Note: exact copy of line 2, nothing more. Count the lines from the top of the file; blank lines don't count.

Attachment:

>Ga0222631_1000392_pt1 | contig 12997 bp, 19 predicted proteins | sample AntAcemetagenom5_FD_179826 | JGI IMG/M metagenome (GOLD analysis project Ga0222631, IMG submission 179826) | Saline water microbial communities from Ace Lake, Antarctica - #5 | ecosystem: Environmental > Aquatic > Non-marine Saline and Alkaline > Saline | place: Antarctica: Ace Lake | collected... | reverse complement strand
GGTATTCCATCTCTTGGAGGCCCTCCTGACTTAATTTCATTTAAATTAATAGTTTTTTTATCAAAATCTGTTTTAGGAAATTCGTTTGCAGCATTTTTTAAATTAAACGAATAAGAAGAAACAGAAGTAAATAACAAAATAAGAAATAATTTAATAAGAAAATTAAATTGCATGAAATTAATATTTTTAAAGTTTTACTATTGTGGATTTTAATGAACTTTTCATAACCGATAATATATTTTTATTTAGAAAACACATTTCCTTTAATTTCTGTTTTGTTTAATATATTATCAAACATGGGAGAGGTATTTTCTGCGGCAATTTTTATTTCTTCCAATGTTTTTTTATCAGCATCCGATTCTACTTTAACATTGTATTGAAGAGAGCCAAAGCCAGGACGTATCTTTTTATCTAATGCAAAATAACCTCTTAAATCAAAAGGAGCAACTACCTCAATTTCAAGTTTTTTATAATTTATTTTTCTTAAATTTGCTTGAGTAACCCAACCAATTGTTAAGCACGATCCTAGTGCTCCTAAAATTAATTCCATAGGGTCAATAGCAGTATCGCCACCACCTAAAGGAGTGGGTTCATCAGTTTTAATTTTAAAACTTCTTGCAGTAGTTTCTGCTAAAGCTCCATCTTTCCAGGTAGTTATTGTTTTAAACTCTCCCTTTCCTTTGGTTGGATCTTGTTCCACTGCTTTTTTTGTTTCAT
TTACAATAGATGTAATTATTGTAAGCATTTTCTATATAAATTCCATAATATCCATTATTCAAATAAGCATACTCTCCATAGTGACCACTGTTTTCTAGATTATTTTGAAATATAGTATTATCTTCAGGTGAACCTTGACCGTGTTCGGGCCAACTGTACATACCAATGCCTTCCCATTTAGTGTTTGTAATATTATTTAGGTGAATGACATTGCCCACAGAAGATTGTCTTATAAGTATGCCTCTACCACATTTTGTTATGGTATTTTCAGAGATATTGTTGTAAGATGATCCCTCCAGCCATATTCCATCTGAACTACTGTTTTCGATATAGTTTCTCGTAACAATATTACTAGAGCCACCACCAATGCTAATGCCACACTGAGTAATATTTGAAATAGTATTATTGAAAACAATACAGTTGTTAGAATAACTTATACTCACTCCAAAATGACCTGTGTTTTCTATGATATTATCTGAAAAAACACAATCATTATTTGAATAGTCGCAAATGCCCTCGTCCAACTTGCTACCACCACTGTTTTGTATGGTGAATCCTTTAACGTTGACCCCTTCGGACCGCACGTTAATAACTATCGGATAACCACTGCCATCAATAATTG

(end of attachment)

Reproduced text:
GGTATTCCATCTCTTGGAGGCCCTCCTGACTTAATTTCATTTAAATTAATAGTTTTTTTATCAAAATCTGTTTTAGGAAATTCGTTTGCAGCATTTTTTAAATTAAACGAATAAGAAGAAACAGAAGTAAATAACAAAATAAGAAATAATTTAATAAGAAAATTAAATTGCATGAAATTAATATTTTTAAAGTTTTACTATTGTGGATTTTAATGAACTTTTCATAACCGATAATATATTTTTATTTAGAAAACACATTTCCTTTAATTTCTGTTTTGTTTAATATATTATCAAACATGGGAGAGGTATTTTCTGCGGCAATTTTTATTTCTTCCAATGTTTTTTTATCAGCATCCGATTCTACTTTAACATTGTATTGAAGAGAGCCAAAGCCAGGACGTATCTTTTTATCTAATGCAAAATAACCTCTTAAATCAAAAGGAGCAACTACCTCAATTTCAAGTTTTTTATAATTTATTTTTCTTAAATTTGCTTGAGTAACCCAACCAATTGTTAAGCACGATCCTAGTGCTCCTAAAATTAATTCCATAGGGTCAATAGCAGTATCGCCACCACCTAAAGGAGTGGGTTCATCAGTTTTAATTTTAAAACTTCTTGCAGTAGTTTCTGCTAAAGCTCCATCTTTCCAGGTAGTTATTGTTTTAAACTCTCCCTTTCCTTTGGTTGGATCTTGTTCCACTGCTTTTTTTGTTTCAT